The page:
Role permissions can be configured for the following capabilities:
- Allowing users to place orders.
- Allowing users to view their own orders, in addition to those below them in the company structure.
- Allowing users to view quotes, as well as creating/editing/deleting them and converting quotes into orders.
- Allowing users to approve orders. This is useful in situations where a manager can approve new orders without needing to rely on the company administrator to approve.
- Allowing users to update company information, including the structure, users, roles and permissions.
Once users and roles have been created, the company administrator can go back into the company structure to assign buyers into the appropriate level of the hierarchy.
Quick Ordering with CSV Upload
One of the many ways that B2B buyers differ from B2C buyers is that they generally know what they want when they need it. In the B2C space, much attention is placed on the browse use case – someone lands on a site not necessarily sure what they want and, with enough guidance through categories and layered navigation, they’ll eventually discover products that suit their tastes.
In B2B, customers will often have a well-defined set of products that are needed. So, in this case, the browse use case is less important in terms of site features. What’s more important is allowing people to order what they need, as quickly as possible.
Magento’s B2B Edition covers this by offering a quick order feature. With quick order, customers get a grid of text inputs. The first input is a SKU or product name. As the customer starts typing, Magento will provide a list of products that match. The more a customer types, the more refined the list becomes. Upon selecting a product, the customer is then allowed to indicate the quantity of that item.
The quick order form allows for an unlimited number of rows to be specified – useful for large orders with many unique products.
In addition to the row-based product entry feature, Magento’s quick order allows for a comma-separated list of SKUs to be entered. Assuming that all the SKUs are valid, the customer can click a button to have the products automatically populated in the product grid.
Finally, customers also have the option to upload a CSV of product SKUs and quantities. This is incredibly useful for customers who use other systems to generate a list of what’s needed. Assuming the columns on the CSV match what Magento expects (a sample template is available from the quick order page), customers can easily upload long lists of products to be ordered.
Once products have been specified on the quick order screen, they can be added to the cart with the click of one button. At this point, the customer can add more products, continue shopping, or go straight to check out.
B2B buyers tend to be creatures of habit – they’ll purchase the same products at a regular frequency. Magento now offers requisition lists in the B2B edition that will allow company buyers to create multiple named lists where they can then populate each list with a set of items and quantities. That list can be converted into a cart with the click of a button. Buyers can even move or copy items between lists.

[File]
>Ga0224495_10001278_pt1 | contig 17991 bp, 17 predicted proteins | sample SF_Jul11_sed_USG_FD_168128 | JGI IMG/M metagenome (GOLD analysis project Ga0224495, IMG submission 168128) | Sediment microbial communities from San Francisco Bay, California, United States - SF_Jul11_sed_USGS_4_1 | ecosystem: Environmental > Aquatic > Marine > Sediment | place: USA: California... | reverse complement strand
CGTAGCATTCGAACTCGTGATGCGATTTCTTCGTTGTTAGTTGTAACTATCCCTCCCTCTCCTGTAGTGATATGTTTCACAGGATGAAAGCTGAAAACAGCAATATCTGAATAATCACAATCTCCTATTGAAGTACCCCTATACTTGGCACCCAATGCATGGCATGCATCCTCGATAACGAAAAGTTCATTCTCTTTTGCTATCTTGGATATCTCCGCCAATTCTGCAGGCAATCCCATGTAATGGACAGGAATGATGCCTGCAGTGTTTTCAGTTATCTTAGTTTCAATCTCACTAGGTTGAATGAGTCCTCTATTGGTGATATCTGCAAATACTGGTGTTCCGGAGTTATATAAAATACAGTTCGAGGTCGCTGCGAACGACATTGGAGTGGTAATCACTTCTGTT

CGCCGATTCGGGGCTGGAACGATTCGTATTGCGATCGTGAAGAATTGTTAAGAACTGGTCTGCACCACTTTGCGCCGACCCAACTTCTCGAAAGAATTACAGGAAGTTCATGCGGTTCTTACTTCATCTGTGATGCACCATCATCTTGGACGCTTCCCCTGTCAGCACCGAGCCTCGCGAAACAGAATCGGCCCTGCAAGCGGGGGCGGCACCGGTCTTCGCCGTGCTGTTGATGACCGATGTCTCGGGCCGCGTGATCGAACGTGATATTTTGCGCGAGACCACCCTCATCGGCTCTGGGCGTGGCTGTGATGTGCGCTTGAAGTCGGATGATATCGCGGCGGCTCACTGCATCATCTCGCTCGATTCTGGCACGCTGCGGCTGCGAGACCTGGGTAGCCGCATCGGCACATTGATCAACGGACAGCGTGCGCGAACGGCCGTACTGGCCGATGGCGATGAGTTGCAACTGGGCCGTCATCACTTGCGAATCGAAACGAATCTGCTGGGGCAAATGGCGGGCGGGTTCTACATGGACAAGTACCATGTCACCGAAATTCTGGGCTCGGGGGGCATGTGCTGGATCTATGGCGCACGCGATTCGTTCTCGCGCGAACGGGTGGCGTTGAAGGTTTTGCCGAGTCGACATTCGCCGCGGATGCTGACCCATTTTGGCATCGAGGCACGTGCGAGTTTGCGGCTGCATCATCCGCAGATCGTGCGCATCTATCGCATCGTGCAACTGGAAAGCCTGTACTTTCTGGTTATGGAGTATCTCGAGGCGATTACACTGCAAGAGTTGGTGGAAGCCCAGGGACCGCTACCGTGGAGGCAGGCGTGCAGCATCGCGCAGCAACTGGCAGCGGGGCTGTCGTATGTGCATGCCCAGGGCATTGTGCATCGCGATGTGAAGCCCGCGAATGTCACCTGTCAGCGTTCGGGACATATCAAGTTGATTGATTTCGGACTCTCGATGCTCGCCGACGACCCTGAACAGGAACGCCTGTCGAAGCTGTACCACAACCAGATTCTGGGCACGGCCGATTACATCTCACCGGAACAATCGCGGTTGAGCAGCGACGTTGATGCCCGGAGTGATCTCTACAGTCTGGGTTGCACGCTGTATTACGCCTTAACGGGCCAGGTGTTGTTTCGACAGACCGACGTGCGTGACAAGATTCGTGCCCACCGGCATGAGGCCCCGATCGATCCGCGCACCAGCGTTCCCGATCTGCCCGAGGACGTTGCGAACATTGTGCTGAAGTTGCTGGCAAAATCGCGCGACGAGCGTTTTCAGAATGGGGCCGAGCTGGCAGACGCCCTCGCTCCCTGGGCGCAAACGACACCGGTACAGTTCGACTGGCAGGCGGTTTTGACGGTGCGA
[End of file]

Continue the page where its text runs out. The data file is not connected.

While this may sound like Magento’s wish list feature, it has a key differentiator – the list is persistent even after a customer places an order from the list. As a result, buyers can easily create regular lists of products that they can order at any frequency that suits their needs.
While shopping the site, buyers will see an “Add to Requisition List” option that allows them to add to their existing lists or create a new one on the fly.
Online Request for Quotes
Another key differentiator between the B2C and B2B purchasing process is negotiation on pricing. In B2C scenarios, consumers will, in most cases, pay the price they see. Sure, they may get a discount for being a VIP or use a coupon code but there’s rarely a case where they’ll work directly with the retailer to negotiate a better deal.
In B2B, price negotiations are very common, particularly when it comes to large, highly customized orders that can take long periods of time-to-close.
Magento’s B2B Edition allows customers to convert their cart to a quote and request anything from better pricing to payment on terms. When creating a quote, a customer can describe what they want, attach supporting documents (perhaps a PO or receipt from a previously negotiated order) and to name the quote (helpful if a customer has multiple, active quotes).
Submitted quotes will then appear under the customer’s account section on the site.
Once a quote is submitted, the customer’s assigned sales representative will receive an email notification about the quote. The rep can then act on that quote in the Magento admin. If they’re not willing to negotiate, the quote can be declined.
Or perhaps they’re willing to negotiate but require the customer to buy a certain quantity before the discount will apply. In this case, the rep can adjust the quantity of each item in the quote.
Reps can also add discounting directly in the quote before sending it back to the customer. There are a few options here for the rep:
- A percentage discount on the overall order
- A fixed dollar amount discount on the overall order
- A fixed final price for the overall order
Once a sales rep has approved the quote, the customer is notified and can then move forward. They can either re-submit the quote (to negotiate further) or they can accept the offer from the rep and convert the quote into an order. At this point, the customer will use the usual check out process to complete the order.